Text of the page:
In the United States today, the age of monopoly-finance capital and neoliberal politics, all aspects of social life are being financialized at breakneck speed, while the economy as a whole and employment remain lackluster. Financial flows of whatever kind are converted into “securitized” assets to be leveraged by Wall Street speculators. The data of private communications are mined. Health care is converted into a realm of super profits. Public water and electric facilities are sold to the highest bidder. The political system is turned into an open-air auction. Even pollution is treated as a market.
At the center of this juggernaut is elementary and secondary education, which receives over $550 billion in annual public spending, equal to the GDP of Belgium, ranked twenty-fifth worldwide in national income.1The new copyrighted Common Core State Standards, and the accompanying standardized tests run by two multi-state consortia in conjunction with testing companies, are “high stakes” not merely for schools, teachers, and students, but also for the vested interests of capital. The latter seek by these means to: (1) form a labor force of cheerful robots; (2) eliminate critical thinking from schools; (3) generate immense profits for the education industry and information firms; (4) end teacher tenure, seize control of classrooms from professional educators, and break teachers’ unions; (5) privatize public education through charter schools and other means; (6) facilitate private profits and financial speculation through control of government education funding; (7) merge education for large sections of the poor and racial minorities with the military and penal systems; (8) decrease the role of democracy in education while increasing the corporate role; (9) create databases with detailed biometrics on almost everyone, to be exploited by corporations; and (10) manage the population in what is a potentially fractious society divided by race and class.
Such unstated systemic aims—even more than the stated goals of closing the achievement gap associated with racial and ethnic inequality, or increasing international competitiveness—serve to explain the vast restructuring of U.S. education pushed forward during the last decade and a half, from the Bush administration’s No Child Left Behind Act to the Obama administration’s Race to the Top.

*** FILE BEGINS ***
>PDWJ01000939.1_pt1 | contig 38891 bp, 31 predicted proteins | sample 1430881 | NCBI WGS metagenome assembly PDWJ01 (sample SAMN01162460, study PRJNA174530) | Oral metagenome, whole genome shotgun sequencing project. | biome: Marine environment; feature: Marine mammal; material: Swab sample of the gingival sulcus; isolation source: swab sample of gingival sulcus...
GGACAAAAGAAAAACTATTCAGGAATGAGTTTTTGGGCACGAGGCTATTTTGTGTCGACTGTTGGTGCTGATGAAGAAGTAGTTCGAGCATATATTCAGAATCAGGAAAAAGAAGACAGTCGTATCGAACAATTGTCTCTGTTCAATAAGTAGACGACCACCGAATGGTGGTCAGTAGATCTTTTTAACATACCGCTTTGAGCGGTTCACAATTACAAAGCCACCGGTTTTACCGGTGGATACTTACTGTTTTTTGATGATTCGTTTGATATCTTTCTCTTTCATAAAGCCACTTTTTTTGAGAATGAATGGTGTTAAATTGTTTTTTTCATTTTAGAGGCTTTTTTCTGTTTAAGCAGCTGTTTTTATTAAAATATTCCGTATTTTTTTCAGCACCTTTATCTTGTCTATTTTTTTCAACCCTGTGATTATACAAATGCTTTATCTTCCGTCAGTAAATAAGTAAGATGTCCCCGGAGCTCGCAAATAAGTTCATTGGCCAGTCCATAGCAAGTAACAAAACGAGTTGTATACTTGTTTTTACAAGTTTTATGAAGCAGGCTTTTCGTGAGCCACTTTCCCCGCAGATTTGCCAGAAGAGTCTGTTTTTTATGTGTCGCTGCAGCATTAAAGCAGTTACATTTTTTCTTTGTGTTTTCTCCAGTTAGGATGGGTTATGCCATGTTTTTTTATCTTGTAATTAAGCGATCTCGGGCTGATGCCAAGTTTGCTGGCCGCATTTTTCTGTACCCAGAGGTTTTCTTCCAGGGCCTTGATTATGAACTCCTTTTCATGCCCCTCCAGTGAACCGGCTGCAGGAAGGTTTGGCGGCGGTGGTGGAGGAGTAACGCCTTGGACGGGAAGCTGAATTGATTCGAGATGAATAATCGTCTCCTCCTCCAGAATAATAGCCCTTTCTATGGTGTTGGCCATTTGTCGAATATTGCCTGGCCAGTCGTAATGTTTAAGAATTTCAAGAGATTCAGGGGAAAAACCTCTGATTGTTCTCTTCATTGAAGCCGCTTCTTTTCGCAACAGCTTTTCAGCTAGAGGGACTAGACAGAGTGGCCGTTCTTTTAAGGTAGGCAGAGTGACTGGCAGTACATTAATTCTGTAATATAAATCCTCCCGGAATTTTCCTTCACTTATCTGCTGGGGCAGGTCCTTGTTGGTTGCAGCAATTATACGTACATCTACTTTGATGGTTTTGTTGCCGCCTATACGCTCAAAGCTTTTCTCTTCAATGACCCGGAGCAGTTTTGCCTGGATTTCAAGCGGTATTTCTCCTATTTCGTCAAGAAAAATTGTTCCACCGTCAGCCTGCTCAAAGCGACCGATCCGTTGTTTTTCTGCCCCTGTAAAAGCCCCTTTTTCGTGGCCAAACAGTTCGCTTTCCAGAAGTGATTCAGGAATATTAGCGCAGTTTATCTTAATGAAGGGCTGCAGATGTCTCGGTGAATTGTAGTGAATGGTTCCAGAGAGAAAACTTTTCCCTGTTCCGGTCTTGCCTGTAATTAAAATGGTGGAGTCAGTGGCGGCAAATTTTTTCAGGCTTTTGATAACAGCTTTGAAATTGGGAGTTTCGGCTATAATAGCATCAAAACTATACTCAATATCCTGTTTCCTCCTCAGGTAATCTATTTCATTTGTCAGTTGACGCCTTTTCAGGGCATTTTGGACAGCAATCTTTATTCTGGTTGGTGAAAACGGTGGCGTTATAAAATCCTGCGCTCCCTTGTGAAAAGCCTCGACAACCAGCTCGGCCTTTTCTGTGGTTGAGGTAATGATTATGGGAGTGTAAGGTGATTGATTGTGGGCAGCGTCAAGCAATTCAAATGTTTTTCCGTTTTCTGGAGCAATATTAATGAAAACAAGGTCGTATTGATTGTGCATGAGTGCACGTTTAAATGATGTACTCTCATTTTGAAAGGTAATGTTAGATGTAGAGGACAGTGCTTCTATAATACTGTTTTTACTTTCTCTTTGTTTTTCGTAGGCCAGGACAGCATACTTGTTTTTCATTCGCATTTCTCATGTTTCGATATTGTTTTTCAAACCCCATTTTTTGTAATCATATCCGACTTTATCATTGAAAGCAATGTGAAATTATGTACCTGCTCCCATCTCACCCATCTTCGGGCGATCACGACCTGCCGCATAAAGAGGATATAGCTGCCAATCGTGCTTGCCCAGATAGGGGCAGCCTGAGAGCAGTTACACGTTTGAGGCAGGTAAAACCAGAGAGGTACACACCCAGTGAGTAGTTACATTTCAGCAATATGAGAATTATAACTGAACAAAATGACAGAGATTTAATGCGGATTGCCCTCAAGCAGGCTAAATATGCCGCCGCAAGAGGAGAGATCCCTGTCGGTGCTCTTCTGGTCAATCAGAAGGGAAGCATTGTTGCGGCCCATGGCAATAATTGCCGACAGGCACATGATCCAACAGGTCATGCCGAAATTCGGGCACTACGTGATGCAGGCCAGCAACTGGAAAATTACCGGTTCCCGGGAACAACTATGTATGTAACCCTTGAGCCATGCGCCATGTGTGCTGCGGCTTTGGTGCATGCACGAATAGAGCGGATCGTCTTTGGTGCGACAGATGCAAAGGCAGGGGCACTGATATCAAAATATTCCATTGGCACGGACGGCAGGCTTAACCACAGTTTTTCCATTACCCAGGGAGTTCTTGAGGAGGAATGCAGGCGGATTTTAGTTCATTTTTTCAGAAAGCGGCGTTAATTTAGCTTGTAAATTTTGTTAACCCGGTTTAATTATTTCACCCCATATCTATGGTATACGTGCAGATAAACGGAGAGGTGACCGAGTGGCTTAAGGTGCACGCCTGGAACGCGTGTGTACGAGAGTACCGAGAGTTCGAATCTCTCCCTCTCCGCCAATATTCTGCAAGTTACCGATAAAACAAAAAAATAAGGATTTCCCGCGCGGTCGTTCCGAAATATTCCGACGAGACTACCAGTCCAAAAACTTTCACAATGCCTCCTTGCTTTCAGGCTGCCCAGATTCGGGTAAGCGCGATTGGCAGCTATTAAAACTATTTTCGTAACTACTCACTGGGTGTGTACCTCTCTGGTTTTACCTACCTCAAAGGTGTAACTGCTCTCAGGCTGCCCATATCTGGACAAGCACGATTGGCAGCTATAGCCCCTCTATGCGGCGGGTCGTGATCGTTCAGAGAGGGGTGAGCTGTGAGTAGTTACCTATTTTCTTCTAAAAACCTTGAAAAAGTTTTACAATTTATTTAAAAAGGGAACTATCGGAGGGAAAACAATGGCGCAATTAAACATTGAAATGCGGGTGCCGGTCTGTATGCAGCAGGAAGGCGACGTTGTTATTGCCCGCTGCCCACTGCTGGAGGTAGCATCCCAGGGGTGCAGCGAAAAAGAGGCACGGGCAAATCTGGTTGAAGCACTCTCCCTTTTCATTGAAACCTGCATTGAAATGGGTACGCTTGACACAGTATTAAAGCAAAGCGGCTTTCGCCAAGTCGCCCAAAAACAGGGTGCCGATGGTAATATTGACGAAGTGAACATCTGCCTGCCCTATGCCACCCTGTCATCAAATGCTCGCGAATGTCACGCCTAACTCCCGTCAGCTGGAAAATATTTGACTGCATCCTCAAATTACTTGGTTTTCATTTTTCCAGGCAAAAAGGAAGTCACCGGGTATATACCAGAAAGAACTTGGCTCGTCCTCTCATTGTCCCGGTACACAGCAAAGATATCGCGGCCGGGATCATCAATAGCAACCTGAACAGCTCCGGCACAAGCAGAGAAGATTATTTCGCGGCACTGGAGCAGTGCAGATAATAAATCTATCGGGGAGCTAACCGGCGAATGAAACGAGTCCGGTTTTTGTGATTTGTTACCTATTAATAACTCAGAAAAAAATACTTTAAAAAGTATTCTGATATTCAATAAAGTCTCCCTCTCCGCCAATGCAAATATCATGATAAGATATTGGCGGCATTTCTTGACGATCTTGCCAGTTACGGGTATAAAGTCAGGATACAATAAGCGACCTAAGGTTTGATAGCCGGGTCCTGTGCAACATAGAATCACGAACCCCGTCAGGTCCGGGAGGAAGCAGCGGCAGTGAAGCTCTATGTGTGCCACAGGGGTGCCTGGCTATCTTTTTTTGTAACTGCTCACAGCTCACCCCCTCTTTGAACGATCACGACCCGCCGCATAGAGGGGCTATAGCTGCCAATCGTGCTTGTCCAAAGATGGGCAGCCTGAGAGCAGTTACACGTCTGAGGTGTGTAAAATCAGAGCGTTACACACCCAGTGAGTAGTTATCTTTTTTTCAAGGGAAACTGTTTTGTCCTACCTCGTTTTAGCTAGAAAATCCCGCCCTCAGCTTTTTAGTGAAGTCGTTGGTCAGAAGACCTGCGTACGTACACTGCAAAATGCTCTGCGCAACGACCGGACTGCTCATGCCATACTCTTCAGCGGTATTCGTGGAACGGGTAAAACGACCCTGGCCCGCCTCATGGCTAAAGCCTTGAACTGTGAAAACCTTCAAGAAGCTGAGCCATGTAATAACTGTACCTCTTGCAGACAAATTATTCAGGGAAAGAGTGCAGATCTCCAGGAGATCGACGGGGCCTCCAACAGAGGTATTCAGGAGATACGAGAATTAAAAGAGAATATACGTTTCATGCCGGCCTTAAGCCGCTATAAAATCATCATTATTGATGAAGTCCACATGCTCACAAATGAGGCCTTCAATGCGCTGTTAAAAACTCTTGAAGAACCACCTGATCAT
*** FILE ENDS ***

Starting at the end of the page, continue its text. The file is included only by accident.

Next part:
The entire educational reform movement, as it is called, has been spearheaded by a number of big “venture philanthropic” or “philanthrocapitalist” foundations, including the Gates Foundation, the Broad Foundation, the Walton Foundation, and others, which have sought to promote the Common Core State Standards, high-stakes standardized tests, and charter schools. These foundations have poured billions into educational restructuring, with the cooperation of large corporations and the government at every level.2
However, what could be called the national command center of this corporate-based education reform movement is located in the quasi-governmental agencies of the Council of Chief State Officers (CCSO) and the National Governors Association (NGA), both consisting of governmental officials but functioning outside political jurisdictions as private, non-governmental organizations, unaccountable to the populace. The CCSO and the NGA have copyrighted the Common Core State Standards, which were paid for primarily by the Gates Foundation and designed in conjunction with educational services companies like Pearson and McGraw-Hill—and without the significant involvement of teachers. As a result neither the federal government nor the states nor the teaching profession itself have control of the Common Core, which is nonetheless imposed on states and local school districts, forming the foundation of the entire system of high-stakes standardized testing.3The performance of students on the high-stakes standardized tests is currently being used in thirty-five states to evaluate teachers, in many cases firing those educators whose students do not provide sufficient evidence of teacher “value added.”4
There is no doubt that the U.S. public education system is full of inefficiencies and inequities. Huge inequalities exist in the funding of schools in different states, in different school districts within the same state, and even among schools within the same district. At Mission High School in San Francisco, $9,780 is spent on each student, while at schools in Palo Alto, a wealthy enclave home to Stanford, located just 30 miles away, the amount spent per student is $14,995.5
A national survey of fourteen large school districts discovered that students from third through eighth grade took ten standardized tests each year on average, with some taking as many as twenty tests in a year. From third to fifth grades, students in urban communities spend 80 percent more time on test-taking than their suburban counterparts; from sixth to eighth grades 73 percent more; and from ninth to twelfth grades 266 percent more. In contrast, European students, whose educational performance is generally higher, are very rarely exposed at this stage to multiple-choice based standardized tests in their national assessments, and instead write essays evaluated by educators.6